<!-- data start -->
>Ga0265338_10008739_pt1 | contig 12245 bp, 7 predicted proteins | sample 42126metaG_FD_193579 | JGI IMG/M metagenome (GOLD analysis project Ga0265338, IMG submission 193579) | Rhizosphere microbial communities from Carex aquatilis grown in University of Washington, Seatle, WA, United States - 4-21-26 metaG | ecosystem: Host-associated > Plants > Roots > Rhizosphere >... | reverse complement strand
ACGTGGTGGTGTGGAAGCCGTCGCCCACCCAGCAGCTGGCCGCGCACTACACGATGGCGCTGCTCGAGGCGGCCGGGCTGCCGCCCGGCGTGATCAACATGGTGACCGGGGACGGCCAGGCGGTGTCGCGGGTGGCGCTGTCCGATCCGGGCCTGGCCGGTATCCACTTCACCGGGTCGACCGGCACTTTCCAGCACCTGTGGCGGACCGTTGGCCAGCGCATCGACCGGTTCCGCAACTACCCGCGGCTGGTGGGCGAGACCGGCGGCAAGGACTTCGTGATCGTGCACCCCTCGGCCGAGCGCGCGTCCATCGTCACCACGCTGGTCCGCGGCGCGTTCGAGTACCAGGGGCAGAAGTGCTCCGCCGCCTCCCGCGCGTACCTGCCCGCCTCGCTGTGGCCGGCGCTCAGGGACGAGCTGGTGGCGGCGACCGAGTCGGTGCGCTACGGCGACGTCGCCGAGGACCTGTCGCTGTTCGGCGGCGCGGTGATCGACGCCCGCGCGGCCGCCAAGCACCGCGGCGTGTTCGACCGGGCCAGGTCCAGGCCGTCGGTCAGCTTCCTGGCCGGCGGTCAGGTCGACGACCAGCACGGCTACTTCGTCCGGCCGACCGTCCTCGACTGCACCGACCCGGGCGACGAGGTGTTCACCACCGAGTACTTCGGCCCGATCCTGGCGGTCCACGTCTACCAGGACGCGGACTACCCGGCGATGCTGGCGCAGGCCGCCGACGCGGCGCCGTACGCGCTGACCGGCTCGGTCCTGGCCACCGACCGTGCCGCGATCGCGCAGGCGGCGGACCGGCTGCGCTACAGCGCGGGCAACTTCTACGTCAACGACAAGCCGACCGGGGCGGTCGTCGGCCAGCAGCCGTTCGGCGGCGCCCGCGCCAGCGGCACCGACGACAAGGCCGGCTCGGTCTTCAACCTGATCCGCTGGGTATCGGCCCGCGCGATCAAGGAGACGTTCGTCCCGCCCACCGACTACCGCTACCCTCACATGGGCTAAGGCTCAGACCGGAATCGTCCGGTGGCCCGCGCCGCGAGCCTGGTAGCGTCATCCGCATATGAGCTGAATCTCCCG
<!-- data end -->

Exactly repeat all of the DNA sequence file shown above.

>Ga0265338_10008739_pt1 | contig 12245 bp, 7 predicted proteins | sample 42126metaG_FD_193579 | JGI IMG/M metagenome (GOLD analysis project Ga0265338, IMG submission 193579) | Rhizosphere microbial communities from Carex aquatilis grown in University of Washington, Seatle, WA, United States - 4-21-26 metaG | ecosystem: Host-associated > Plants > Roots > Rhizosphere >... | reverse complement strand
ACGTGGTGGTGTGGAAGCCGTCGCCCACCCAGCAGCTGGCCGCGCACTACACGATGGCGCTGCTCGAGGCGGCCGGGCTGCCGCCCGGCGTGATCAACATGGTGACCGGGGACGGCCAGGCGGTGTCGCGGGTGGCGCTGTCCGATCCGGGCCTGGCCGGTATCCACTTCACCGGGTCGACCGGCACTTTCCAGCACCTGTGGCGGACCGTTGGCCAGCGCATCGACCGGTTCCGCAACTACCCGCGGCTGGTGGGCGAGACCGGCGGCAAGGACTTCGTGATCGTGCACCCCTCGGCCGAGCGCGCGTCCATCGTCACCACGCTGGTCCGCGGCGCGTTCGAGTACCAGGGGCAGAAGTGCTCCGCCGCCTCCCGCGCGTACCTGCCCGCCTCGCTGTGGCCGGCGCTCAGGGACGAGCTGGTGGCGGCGACCGAGTCGGTGCGCTACGGCGACGTCGCCGAGGACCTGTCGCTGTTCGGCGGCGCGGTGATCGACGCCCGCGCGGCCGCCAAGCACCGCGGCGTGTTCGACCGGGCCAGGTCCAGGCCGTCGGTCAGCTTCCTGGCCGGCGGTCAGGTCGACGACCAGCACGGCTACTTCGTCCGGCCGACCGTCCTCGACTGCACCGACCCGGGCGACGAGGTGTTCACCACCGAGTACTTCGGCCCGATCCTGGCGGTCCACGTCTACCAGGACGCGGACTACCCGGCGATGCTGGCGCAGGCCGCCGACGCGGCGCCGTACGCGCTGACCGGCTCGGTCCTGGCCACCGACCGTGCCGCGATCGCGCAGGCGGCGGACCGGCTGCGCTACAGCGCGGGCAACTTCTACGTCAACGACAAGCCGACCGGGGCGGTCGTCGGCCAGCAGCCGTTCGGCGGCGCCCGCGCCAGCGGCACCGACGACAAGGCCGGCTCGGTCTTCAACCTGATCCGCTGGGTATCGGCCCGCGCGATCAAGGAGACGTTCGTCCCGCCCACCGACTACCGCTACCCTCACATGGGCTAAGGCTCAGACCGGAATCGTCCGGTGGCCCGCGCCGCGAGCCTGGTAGCGTCATCCGCATATGAGCTGAATCTCCCG